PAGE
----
The advertisement for the 16 April 1914 show (pictured below) is taken from a Walker Theatre program which is part of the Nathan Arkin collection at the Archives of Manitoba. Nathan Arkin was a Winnipeg businessman who worked to preserve and promote Canadian history. His collection also contains many other Walker Theatre programs as well as programs of events held by the Manitoba Music Teachers Association, the Winnipeg Orchestral Club, the Winnipeg Oratorio Society, the Winnipeg Philharmonic Society and the Celebrity Concert Series.

photo of cover of Walker Theatre program and advertisement for events at the Walker Theatre

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Archives of Manitoba, Nathan Arkin collection, Walker Theatre program 1914, P7543/1.

See previous posts about “Counting Down to the 100th Anniversary of Women’s Suffrage” from 26 January 2015, 23 February 2015, 19 May 2015, 22 June 2015, and 14 September 2015.

Search Tip: Search “Nathan Arkin” or “Walker Theatre” in Keystone for more information.

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5 October 2015

Manitoba's War Effort Takes Flight

On October 4, 1915, the Manitoba government issued an Order-in-Council authorizing the provincial treasurer to purchase a combat-ready “aeroplane” for supply to the Imperial Government’s Royal Air Corps. The government allotted a sum between twelve and fifteen thousand dollars to the project, and made a recommendation that the plane be flown by a Manitoba pilot, George C. Mills, who had received flight training at the Curtiss Aviation camp in San Diego, California.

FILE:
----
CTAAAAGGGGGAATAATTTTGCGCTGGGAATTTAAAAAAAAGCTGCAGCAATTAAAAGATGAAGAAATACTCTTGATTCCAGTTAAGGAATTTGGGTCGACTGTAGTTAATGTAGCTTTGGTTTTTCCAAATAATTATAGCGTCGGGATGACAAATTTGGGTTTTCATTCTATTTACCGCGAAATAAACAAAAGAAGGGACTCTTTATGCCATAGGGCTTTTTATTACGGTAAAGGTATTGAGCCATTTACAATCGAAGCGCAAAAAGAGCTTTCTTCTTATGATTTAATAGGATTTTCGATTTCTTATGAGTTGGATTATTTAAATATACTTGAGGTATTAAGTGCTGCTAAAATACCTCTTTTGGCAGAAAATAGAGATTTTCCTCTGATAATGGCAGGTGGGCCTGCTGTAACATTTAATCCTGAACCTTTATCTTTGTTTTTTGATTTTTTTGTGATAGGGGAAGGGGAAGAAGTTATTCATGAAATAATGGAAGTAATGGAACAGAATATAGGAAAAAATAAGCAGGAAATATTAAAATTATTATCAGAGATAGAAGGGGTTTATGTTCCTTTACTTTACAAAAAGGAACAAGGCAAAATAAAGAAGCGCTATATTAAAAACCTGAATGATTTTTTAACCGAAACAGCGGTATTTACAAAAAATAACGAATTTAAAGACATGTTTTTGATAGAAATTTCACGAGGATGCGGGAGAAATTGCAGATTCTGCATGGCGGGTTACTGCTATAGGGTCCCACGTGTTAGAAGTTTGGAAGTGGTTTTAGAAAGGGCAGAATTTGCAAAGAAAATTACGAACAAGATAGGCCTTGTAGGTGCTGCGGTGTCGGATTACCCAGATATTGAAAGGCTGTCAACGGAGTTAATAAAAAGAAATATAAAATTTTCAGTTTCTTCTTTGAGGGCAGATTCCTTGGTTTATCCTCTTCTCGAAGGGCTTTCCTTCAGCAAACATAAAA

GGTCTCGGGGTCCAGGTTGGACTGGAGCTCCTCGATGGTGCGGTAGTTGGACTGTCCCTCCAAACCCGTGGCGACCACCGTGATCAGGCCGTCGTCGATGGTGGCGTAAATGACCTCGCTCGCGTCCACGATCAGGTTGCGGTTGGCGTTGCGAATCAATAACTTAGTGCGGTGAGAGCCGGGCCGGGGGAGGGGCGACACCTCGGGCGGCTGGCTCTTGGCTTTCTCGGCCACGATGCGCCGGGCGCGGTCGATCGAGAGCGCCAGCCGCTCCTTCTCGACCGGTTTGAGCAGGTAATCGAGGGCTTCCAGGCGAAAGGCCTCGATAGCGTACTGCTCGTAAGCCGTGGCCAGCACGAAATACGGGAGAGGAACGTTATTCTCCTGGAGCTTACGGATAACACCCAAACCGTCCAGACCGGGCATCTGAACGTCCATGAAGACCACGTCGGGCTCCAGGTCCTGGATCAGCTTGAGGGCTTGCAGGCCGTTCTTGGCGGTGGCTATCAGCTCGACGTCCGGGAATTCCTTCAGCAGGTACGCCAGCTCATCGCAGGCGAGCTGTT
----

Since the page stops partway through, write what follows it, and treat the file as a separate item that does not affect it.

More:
Shown below is a copy of the official request made by the provincial treasurer to purchase the aircraft, and the original Order-in-Council authorizing the purchase.

typed letter from Edward Brown, Provincial Treasurer, to His Honour the Lieutenant-Governor-in-Council requesting the Government of Manitoba purchase an areoplane of the type required and recommending George Mills to be the Aviator in Charge

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handwritten Order-in-Council authorizing the purchase of the areoplane and recommendation of George Mills to be the Aviator in Charge, signed by T.C. Norris

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Archives of Manitoba, EC 0003A, Orders-in-Council, GR1530, Order-in-Council #24834, 1915, G881.

Search Tip: Search “Orders-in-Council” in Keystone for more information on these records.